OBS door panel repair solutions!!


Aug 21, 2018
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Hey guys, as our trucks get older all sorts of things start to pop up on us that need repairing or replacing. One of those things is our OBS doornpanels, which are NOTORIOUS for cracking and breaking. The door panels on my 96 F250 were no different.

I had put it off as long as I could. I stuffed them with kleenex to keep them from rattling against the door, epoxied cracks, filled missing chunks with quicksteel putty, you name it. But eventually I just couldn't delay the inevitable any longer. I had to find a more permanent solution. I knew coverlay made replacements, but I just couldn't stomach dropping over $800.00 on two large pieces of plastic. And I didn't exactly want to spend days, weeks, or even months crawling through junked obs trucks on the off chance of finding suitable replacements. Afterall, even IF I found panels in the right color, that plastic would be just as old as mine and would likely be cracked too. So, after many months of procrastination, I decided to fix them.

I acquired a plastic welder off Amazon, along with some ABS sheets, a Rivnut gun with 10-24 rivnuts, and some 10-24 machine screws. My plan was to remove the door panels and fix all the cracks from the inside with the plastic welder, then use the rivnuts and machine screws to re-attach the door in place of the original sheet metal screws (that constantly back out and allow the panel to rattle and crack).

First thing to to was remove the door panels. That procedure is covered on many a youtube video, so I won't go over that here.

Next was to remove the insullated batting. Originally I considered not going this, but I ended up noticing some previously undiscovered cracks underneath the insullation, so I decided to pull it all of just to make sure I wasn't missing anything else. And it's a good thing I did that, because I was missing some more cracks. So I highly recommend you do the same! To help with reinstalling later, I marked where the edges were with a sharpie all around the inside of the door panel, then I sprayed a dot of red spray paint on the insullation at all the spots where it was glued to the plastic. This way I would know where the insullation was supposed to be and how it should be oriented, as well as where to reglue it.

After that I got to work reinforcing and sealing cracks all around the door panel. The plastic welder came with several variations of metal clips. These heat up and sink into the plastic. Then you clip the 2 exposed tabs with snips and sand them flush the rest of the way with a dremel. After that you can use the blade attachment on the plastic welder to reheat the surrounding plastic and smooth it over, even adding some more abs plastic as filler if you want. I got some plastic filler rods on amazon that came in various types (abs, tpo, pe, etc.), but I found that the cut off scraps from the black abs sheets I bought worked just as well, so I mostly used that. I should note that you can ONLY use ABS plastic for this job, other types won't bond to the door panel because the door panel is ABS.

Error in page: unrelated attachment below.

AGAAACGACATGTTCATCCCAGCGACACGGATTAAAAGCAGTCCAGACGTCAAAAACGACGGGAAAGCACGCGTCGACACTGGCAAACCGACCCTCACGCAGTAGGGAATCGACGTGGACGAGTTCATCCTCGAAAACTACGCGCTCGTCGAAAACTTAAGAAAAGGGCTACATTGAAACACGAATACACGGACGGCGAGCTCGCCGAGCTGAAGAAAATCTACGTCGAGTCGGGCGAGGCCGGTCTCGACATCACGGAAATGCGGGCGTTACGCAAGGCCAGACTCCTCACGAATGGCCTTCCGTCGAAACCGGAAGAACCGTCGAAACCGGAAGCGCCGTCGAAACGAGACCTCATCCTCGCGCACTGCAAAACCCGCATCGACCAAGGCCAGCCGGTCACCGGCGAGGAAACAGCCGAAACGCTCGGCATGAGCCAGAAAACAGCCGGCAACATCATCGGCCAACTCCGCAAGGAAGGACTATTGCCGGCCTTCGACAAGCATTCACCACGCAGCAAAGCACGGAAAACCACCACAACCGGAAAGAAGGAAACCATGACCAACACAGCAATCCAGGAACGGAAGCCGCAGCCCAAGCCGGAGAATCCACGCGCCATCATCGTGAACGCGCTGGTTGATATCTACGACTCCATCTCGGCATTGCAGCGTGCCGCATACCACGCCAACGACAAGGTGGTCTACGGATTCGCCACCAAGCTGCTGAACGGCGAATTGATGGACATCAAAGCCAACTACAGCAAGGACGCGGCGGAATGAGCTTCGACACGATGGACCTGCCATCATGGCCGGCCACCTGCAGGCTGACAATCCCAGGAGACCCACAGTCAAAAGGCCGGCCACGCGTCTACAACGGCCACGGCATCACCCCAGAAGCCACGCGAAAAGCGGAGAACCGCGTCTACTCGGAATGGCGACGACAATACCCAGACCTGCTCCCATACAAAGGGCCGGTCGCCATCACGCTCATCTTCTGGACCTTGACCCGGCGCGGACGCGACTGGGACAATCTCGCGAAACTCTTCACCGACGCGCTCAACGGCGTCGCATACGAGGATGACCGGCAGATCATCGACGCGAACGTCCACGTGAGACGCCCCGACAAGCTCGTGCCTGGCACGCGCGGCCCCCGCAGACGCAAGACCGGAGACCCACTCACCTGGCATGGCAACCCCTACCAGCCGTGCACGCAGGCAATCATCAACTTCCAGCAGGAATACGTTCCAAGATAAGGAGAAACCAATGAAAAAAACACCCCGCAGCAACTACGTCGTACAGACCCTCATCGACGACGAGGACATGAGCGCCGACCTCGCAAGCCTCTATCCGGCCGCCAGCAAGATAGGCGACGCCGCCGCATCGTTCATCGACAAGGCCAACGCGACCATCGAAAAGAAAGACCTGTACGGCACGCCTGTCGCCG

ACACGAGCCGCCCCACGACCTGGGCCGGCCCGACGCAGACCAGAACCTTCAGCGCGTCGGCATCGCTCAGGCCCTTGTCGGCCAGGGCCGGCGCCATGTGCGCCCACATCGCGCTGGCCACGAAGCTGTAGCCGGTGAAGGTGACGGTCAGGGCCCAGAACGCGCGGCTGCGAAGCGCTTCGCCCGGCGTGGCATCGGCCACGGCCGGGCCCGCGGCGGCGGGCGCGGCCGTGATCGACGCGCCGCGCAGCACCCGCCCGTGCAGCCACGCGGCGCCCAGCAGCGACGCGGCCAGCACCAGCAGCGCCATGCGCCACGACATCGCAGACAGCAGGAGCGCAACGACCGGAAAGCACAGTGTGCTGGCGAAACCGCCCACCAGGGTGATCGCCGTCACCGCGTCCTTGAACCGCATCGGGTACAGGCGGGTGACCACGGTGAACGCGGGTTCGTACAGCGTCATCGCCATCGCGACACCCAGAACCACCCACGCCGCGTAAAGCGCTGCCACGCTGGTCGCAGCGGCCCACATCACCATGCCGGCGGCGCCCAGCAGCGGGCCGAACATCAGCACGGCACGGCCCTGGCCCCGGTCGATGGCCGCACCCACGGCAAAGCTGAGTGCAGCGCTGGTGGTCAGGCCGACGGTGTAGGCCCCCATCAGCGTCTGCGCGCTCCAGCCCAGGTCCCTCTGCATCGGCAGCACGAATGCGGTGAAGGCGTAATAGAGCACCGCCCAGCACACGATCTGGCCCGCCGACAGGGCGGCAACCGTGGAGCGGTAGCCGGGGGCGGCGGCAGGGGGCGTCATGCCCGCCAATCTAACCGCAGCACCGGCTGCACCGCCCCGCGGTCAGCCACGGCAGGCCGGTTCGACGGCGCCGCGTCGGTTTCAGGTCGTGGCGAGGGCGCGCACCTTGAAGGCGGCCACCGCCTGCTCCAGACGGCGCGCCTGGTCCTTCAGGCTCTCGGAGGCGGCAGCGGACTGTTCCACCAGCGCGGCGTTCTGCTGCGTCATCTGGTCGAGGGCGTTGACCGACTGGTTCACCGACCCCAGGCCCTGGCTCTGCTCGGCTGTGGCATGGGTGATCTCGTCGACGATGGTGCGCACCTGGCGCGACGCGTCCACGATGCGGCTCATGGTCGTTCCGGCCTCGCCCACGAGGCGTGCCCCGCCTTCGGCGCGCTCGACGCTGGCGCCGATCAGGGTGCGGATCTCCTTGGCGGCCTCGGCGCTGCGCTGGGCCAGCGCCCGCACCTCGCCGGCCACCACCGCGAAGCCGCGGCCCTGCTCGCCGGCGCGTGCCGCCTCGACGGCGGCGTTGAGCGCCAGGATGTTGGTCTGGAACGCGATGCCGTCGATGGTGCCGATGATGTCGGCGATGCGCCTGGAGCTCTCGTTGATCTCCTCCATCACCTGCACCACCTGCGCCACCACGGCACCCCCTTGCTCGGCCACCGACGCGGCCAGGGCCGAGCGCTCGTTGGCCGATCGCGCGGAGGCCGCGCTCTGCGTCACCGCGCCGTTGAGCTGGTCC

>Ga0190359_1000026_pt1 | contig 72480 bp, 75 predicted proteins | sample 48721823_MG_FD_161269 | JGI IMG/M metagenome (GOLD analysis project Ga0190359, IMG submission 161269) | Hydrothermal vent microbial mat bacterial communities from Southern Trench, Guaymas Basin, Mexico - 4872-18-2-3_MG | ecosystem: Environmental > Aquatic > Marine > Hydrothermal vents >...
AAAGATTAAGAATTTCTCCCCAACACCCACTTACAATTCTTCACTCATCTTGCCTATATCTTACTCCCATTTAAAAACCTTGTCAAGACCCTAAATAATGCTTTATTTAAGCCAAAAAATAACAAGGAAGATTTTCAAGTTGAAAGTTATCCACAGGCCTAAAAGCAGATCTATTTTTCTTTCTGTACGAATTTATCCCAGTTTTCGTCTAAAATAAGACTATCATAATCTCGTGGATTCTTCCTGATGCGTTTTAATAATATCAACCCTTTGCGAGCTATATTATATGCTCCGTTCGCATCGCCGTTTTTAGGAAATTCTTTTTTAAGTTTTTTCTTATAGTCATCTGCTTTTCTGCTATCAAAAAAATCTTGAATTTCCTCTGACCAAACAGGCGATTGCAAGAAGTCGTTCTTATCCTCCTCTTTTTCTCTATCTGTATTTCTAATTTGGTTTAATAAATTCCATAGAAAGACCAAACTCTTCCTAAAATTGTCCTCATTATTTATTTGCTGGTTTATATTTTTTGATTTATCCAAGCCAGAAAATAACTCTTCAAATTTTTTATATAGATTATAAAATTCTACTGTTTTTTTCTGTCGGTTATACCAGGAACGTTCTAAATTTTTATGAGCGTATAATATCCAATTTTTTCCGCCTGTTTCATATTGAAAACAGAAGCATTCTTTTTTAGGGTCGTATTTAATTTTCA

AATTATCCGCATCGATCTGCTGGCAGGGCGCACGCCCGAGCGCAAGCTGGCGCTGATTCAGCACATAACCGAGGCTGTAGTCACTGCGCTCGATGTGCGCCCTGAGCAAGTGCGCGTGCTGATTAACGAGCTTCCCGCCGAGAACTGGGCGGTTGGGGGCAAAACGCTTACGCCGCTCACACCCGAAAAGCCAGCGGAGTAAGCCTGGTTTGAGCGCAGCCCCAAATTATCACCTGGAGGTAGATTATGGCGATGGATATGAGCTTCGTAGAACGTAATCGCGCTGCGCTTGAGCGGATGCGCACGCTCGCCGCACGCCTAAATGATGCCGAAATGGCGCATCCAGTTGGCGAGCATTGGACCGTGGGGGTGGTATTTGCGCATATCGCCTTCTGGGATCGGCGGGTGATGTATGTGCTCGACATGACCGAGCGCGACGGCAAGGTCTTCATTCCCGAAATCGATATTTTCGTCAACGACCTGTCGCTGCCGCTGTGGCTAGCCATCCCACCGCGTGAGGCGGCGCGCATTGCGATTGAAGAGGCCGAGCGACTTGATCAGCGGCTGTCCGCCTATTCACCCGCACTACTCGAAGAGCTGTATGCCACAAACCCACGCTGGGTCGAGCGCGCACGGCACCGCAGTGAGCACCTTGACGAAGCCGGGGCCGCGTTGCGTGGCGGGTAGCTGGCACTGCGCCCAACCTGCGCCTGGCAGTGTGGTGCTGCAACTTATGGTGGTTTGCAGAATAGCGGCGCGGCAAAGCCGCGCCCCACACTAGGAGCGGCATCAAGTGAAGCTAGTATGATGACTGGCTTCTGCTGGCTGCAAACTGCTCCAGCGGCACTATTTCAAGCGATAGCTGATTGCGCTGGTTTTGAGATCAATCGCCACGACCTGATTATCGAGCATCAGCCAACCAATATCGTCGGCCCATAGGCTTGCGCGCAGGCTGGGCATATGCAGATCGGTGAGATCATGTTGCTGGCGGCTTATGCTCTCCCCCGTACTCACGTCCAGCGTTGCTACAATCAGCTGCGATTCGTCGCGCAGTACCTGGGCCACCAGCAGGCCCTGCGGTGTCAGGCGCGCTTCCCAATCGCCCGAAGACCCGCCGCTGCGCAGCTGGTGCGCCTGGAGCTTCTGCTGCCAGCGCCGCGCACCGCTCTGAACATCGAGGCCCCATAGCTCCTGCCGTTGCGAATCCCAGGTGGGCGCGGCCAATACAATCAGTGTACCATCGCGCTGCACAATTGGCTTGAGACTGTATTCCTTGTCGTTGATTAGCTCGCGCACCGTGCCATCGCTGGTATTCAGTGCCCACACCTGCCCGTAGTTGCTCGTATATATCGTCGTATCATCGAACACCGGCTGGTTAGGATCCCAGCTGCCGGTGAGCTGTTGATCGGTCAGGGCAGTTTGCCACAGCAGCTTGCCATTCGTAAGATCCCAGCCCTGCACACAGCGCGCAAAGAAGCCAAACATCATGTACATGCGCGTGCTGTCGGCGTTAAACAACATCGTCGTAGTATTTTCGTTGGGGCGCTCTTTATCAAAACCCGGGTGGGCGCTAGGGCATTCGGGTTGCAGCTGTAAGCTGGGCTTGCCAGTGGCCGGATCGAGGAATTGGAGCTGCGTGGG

I removed the upper door pouch by drilling out the plastic "tack welds" at the top. Only 2 of the 5 were still holding. The 2 raised tabs that secured the bottom of the pouch were also cracked. Once it was out I was able to repair the crack in the top of the pouch itself. I used the metal clips and some extra filler on the back side.



Then I tried to repair the front with some grey filler to match, but it turned out very ugly and peeled off once it was cool. (This is how I learned that the plastic needs to be ABS, the grey rod I used was NOT abs.) After that I decided to only repair the cracks from the backside of the panel. This leaves the cracks visible from the outside, but it's still less noticeable than the very obvious ugly weld you'd have if you tried to reseal it. And it doesn't seem to be any less strong than having both sides welded.

I reinstalled the pouch by tack welding it back in at the same spots as the factory, then adding in some more filler to beef it up a bit since I removed so much material by drilling it out initially.

I also re-attached the two tabs at the bottom of the pouch by adding a crapload of filler in to beef it up. It was tricky to get the welding gun in at the right angles to make this possible, but I eventually managed.

Then I had to repair a significant chunk of the lip at the top of the door panel. It has square holes in it which the rubber window seal/weather strip attaches to by way of metal clips. Over time most of this lip cracked and broke away.

To fix this I cut a strip out of the abs sheet I bought, then used the rubber weather strip to help determine where the new square holes should be located. I had JUST enough of one hole left to place the rubber strip in position, then I held the plastic lip underneath it and marked the location of the square holes.